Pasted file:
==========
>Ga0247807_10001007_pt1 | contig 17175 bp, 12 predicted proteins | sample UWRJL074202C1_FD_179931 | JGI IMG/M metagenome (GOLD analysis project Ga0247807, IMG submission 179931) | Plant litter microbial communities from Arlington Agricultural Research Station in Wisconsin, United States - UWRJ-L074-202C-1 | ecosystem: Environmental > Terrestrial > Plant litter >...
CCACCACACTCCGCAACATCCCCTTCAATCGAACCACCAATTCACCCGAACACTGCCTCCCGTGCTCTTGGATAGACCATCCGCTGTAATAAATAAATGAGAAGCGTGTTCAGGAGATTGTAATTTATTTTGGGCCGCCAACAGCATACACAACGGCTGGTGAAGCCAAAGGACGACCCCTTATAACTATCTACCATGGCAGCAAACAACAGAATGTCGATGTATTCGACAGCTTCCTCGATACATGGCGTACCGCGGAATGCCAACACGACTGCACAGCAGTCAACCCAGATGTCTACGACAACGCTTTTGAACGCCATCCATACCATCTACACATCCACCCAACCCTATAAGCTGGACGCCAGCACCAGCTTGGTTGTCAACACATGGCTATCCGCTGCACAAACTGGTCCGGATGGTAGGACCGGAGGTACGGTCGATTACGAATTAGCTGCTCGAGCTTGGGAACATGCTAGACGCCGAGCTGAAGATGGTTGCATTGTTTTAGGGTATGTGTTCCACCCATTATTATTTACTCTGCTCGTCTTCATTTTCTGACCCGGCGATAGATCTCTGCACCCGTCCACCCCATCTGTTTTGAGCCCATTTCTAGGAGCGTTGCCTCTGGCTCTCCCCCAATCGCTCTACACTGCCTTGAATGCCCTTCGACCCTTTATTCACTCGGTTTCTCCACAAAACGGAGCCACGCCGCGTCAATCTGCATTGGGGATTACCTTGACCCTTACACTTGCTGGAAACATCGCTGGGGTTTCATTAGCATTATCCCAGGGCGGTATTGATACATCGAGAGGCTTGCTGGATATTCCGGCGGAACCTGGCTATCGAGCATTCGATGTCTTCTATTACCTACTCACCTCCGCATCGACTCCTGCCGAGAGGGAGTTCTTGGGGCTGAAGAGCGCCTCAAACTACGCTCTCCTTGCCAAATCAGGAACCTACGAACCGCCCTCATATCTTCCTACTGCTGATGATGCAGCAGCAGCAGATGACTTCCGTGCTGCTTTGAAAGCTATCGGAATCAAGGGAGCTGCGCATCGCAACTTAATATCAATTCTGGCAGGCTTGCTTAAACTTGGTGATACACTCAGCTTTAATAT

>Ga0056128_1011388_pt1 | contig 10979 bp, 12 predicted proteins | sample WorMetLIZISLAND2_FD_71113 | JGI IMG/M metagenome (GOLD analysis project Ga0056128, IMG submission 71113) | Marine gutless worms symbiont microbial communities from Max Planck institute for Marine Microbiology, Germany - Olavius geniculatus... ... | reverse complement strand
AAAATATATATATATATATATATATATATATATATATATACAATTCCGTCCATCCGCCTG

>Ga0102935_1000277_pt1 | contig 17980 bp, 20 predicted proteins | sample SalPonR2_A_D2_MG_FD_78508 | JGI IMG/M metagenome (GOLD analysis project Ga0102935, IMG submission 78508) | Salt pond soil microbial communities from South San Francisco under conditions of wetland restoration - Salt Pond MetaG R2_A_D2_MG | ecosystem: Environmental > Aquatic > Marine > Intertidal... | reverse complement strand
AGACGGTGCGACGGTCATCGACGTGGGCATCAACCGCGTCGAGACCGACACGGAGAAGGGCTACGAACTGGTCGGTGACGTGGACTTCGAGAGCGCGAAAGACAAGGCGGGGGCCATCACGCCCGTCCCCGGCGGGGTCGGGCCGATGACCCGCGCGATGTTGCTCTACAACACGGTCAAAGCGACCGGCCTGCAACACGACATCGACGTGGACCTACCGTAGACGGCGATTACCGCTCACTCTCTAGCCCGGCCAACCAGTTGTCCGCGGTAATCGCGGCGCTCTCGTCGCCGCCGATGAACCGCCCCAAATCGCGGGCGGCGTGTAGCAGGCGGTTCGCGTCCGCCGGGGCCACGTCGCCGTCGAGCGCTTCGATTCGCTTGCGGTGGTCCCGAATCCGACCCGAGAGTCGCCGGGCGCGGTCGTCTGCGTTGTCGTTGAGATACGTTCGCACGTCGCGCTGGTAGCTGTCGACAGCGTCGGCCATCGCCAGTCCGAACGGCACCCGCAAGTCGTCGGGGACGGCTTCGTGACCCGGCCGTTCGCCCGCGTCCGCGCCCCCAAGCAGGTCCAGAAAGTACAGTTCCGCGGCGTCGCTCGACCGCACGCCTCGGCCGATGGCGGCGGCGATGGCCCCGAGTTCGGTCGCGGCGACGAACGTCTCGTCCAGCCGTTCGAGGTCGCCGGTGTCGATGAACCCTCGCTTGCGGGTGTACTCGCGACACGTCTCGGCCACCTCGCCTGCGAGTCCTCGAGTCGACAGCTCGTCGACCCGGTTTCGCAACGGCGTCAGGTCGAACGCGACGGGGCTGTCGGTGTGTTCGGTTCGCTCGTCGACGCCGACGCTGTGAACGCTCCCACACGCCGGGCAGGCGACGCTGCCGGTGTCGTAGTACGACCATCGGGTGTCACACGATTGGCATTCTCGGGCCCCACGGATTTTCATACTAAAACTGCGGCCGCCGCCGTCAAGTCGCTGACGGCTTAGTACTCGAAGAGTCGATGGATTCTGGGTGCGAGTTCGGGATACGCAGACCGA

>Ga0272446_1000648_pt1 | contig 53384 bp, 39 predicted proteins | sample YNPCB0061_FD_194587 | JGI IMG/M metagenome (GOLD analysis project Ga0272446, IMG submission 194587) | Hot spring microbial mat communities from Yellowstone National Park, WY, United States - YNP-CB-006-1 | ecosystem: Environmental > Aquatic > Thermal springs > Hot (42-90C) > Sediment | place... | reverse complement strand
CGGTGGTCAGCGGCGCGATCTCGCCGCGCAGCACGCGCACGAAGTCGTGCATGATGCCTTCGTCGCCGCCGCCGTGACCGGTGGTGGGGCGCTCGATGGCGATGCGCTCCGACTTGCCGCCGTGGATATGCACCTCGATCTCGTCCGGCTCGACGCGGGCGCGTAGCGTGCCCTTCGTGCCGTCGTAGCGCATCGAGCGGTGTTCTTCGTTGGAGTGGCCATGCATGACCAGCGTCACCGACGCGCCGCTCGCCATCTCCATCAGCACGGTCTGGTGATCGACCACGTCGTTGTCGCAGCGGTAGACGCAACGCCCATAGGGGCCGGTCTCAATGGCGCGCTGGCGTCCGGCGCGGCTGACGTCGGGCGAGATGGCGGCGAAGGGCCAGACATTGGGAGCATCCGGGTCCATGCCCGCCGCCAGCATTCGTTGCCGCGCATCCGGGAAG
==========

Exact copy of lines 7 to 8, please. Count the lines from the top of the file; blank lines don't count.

>Ga0272446_1000648_pt1 | contig 53384 bp, 39 predicted proteins | sample YNPCB0061_FD_194587 | JGI IMG/M metagenome (GOLD analysis project Ga0272446, IMG submission 194587) | Hot spring microbial mat communities from Yellowstone National Park, WY, United States - YNP-CB-006-1 | ecosystem: Environmental > Aquatic > Thermal springs > Hot (42-90C) > Sediment | place... | reverse complement strand
CGGTGGTCAGCGGCGCGATCTCGCCGCGCAGCACGCGCACGAAGTCGTGCATGATGCCTTCGTCGCCGCCGCCGTGACCGGTGGTGGGGCGCTCGATGGCGATGCGCTCCGACTTGCCGCCGTGGATATGCACCTCGATCTCGTCCGGCTCGACGCGGGCGCGTAGCGTGCCCTTCGTGCCGTCGTAGCGCATCGAGCGGTGTTCTTCGTTGGAGTGGCCATGCATGACCAGCGTCACCGACGCGCCGCTCGCCATCTCCATCAGCACGGTCTGGTGATCGACCACGTCGTTGTCGCAGCGGTAGACGCAACGCCCATAGGGGCCGGTCTCAATGGCGCGCTGGCGTCCGGCGCGGCTGACGTCGGGCGAGATGGCGGCGAAGGGCCAGACATTGGGAGCATCCGGGTCCATGCCCGCCGCCAGCATTCGTTGCCGCGCATCCGGGAAG